Letter: Great events; where were you?
Last weekend a few thousand athletes – half from New Hampshire – competed in a massive sporting event: the Timberman Triathlon. This event by the shores of Winnipesaukee attracted world-class professionals and humble weekend warriors. Their struggle against the clock, against one another, and against their own doubts, is pure sport – and not a word of it reported in the Monitor.
Last month, even closer to home, was the Capital City Tri. Organized and participated in by locals, it started with a swim in the swollen Merrimack River, biked down Main Street and ran around NHTI. Again: no coverage in the Monitor.
Sunday’s race was a grueling half-Ironman: a 1.2-mile swim, 56-mile bike and 13-mile run. This takes four hours even for the best, and hours more for us mere mortals. The men’s race was won by Andy Potts – one of the best in the world – and the women’s by Melissa Hauschildt. Concord’s own Amber Ferreira took third. Although professional athletes, these are not prima donnas making millions. These world-class athletes share the course with thousands of everyday folks seeking to challenge themselves and stay fit. Races like this require armies of local volunteers and draw crowds of cheering fans.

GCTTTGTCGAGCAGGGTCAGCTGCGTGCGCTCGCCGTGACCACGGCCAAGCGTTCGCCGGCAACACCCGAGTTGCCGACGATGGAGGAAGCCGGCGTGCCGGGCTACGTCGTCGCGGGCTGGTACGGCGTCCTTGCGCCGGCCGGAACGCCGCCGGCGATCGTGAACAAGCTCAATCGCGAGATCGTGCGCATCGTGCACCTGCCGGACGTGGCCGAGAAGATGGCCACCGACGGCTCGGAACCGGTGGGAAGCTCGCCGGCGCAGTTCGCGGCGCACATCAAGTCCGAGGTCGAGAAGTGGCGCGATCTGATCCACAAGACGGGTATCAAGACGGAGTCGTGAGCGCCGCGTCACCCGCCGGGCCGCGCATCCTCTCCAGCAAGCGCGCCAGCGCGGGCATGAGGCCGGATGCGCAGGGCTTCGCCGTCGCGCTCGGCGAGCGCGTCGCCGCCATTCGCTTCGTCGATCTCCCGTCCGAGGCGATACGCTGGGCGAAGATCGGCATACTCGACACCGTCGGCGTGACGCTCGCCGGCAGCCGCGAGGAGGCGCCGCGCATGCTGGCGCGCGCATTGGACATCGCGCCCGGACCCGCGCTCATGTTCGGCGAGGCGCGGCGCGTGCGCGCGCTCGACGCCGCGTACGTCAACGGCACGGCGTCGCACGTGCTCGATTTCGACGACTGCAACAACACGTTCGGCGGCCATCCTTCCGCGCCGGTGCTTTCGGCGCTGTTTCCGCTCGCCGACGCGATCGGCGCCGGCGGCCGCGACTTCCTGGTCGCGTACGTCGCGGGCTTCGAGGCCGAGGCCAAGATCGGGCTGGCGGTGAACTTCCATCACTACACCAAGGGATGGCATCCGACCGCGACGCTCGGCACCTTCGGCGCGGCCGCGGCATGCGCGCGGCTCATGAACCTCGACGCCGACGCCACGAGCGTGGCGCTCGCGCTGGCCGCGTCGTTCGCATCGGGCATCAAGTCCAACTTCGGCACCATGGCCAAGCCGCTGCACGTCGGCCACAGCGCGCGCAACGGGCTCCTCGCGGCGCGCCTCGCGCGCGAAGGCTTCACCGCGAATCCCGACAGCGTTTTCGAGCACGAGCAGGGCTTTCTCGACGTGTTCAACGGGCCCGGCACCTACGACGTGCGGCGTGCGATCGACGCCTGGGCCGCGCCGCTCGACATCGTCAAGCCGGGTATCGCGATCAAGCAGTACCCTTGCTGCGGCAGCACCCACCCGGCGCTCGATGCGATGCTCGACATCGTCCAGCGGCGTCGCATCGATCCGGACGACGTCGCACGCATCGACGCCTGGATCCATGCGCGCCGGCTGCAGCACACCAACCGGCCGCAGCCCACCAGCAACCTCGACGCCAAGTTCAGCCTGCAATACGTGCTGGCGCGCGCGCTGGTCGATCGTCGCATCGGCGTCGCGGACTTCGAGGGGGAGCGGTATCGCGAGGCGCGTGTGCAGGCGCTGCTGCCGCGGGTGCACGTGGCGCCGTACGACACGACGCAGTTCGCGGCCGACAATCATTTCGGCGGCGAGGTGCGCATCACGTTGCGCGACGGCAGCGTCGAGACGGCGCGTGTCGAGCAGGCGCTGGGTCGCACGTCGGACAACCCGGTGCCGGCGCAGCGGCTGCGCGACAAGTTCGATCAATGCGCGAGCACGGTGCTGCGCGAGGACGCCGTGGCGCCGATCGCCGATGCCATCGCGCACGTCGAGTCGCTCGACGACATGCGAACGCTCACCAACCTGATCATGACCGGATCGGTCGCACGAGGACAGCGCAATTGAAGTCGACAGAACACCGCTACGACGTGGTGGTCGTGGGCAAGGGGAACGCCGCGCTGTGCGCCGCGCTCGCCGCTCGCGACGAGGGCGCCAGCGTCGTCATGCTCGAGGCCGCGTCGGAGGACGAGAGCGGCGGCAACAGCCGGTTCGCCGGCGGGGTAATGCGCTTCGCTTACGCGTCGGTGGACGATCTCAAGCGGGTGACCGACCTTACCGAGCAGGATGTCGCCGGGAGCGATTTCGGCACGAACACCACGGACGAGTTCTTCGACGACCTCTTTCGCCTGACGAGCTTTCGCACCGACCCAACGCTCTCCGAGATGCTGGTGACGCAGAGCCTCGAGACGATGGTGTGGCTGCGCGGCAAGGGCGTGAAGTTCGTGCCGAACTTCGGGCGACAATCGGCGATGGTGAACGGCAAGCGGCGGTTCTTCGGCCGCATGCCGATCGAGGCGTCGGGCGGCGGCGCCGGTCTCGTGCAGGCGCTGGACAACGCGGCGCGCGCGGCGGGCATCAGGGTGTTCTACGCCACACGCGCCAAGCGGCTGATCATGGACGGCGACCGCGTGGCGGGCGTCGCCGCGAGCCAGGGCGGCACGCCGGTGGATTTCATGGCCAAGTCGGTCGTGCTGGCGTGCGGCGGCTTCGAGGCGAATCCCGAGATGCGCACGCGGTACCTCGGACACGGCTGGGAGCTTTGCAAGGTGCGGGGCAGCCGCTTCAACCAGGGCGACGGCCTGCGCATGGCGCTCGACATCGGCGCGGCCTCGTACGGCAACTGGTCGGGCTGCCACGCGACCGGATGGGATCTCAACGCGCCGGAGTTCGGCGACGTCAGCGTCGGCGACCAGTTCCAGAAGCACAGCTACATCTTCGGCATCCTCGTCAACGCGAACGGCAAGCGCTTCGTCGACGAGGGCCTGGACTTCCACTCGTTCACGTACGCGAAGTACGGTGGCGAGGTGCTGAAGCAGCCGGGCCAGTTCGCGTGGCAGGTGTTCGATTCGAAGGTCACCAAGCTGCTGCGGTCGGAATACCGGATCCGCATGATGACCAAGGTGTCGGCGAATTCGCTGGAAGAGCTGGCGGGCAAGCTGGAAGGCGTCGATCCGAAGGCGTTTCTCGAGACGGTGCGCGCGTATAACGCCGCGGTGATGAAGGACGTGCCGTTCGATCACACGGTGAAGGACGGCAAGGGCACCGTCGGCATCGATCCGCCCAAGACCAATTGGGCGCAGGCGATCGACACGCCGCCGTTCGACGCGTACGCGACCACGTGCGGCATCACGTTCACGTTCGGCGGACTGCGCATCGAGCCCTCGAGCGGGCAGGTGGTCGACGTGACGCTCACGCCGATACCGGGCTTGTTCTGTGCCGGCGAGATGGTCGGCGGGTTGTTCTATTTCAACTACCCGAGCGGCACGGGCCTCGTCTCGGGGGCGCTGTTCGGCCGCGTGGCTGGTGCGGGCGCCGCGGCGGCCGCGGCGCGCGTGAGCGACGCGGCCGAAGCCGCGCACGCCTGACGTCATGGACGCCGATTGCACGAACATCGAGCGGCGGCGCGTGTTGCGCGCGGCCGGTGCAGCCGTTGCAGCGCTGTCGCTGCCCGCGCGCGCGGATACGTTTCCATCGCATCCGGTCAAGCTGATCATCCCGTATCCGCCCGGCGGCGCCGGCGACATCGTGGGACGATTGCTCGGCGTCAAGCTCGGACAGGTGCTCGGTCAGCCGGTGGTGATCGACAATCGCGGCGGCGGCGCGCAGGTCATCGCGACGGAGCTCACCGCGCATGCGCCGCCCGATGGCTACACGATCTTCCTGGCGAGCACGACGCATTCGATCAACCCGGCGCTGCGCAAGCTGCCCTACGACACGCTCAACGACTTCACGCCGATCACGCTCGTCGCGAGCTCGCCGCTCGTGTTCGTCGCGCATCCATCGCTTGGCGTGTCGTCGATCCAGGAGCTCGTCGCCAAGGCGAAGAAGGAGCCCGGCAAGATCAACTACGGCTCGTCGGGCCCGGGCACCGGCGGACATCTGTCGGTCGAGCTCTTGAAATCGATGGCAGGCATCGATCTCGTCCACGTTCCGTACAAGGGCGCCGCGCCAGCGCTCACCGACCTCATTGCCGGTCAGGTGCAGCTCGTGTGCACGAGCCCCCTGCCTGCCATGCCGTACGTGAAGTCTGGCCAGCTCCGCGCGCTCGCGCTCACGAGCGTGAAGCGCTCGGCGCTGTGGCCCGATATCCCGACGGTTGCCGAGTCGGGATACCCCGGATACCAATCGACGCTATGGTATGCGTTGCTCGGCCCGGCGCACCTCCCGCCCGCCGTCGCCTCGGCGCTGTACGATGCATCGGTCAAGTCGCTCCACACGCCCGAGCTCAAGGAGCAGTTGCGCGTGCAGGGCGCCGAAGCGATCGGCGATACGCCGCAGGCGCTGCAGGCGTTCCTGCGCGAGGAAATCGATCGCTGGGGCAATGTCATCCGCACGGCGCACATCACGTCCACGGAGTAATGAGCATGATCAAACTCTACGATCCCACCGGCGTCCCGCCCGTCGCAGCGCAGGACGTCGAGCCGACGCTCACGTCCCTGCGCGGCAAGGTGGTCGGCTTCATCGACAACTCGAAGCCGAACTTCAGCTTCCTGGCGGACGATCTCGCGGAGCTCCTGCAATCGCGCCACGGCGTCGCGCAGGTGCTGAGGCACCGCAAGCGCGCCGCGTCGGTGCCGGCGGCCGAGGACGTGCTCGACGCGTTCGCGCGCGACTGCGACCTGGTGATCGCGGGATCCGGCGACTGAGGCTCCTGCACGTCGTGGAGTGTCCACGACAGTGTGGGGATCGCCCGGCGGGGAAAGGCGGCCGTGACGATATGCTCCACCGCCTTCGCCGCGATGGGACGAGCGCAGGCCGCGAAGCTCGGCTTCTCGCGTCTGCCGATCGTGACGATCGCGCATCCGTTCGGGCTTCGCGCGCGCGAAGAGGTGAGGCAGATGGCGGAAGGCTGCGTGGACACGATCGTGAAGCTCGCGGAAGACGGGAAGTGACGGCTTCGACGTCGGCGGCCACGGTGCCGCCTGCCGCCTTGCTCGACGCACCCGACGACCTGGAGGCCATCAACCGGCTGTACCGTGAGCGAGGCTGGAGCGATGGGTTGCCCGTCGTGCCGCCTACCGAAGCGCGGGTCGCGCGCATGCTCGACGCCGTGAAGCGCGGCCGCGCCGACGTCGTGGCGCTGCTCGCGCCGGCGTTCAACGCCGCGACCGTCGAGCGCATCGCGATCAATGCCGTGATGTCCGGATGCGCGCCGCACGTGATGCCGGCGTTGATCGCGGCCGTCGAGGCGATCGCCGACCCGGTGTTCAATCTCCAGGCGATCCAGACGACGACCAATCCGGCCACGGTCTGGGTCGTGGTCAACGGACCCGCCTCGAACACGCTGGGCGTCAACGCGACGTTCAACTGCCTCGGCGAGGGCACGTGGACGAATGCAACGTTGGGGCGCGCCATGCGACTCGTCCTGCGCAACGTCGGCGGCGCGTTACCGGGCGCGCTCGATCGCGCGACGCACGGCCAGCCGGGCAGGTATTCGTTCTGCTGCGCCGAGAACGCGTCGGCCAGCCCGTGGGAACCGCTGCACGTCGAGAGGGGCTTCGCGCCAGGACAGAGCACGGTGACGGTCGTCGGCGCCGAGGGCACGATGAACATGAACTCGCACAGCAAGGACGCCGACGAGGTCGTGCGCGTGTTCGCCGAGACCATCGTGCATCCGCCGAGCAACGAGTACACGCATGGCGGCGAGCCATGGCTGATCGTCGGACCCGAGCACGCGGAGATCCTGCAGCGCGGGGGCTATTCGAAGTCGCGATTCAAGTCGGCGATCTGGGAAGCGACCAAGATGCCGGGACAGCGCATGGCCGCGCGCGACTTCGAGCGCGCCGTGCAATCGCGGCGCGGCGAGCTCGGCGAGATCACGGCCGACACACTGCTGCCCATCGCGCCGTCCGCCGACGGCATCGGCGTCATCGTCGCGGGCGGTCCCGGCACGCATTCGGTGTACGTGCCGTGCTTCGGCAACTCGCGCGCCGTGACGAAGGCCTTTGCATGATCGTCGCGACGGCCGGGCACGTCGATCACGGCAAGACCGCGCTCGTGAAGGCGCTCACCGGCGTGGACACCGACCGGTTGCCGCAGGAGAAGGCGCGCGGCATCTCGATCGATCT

To stay relevant, local papers must tailor their coverage to local news, including sports. I can read about Tom Brady anywhere. Given the dozens of column-inches the Monitor daily devotes to NASCAR and the Red Sox, it can spare a mention for these more local events.
By the way, the Concord YMCA is hosting a triathlon at Clough State Park on Sept. 22.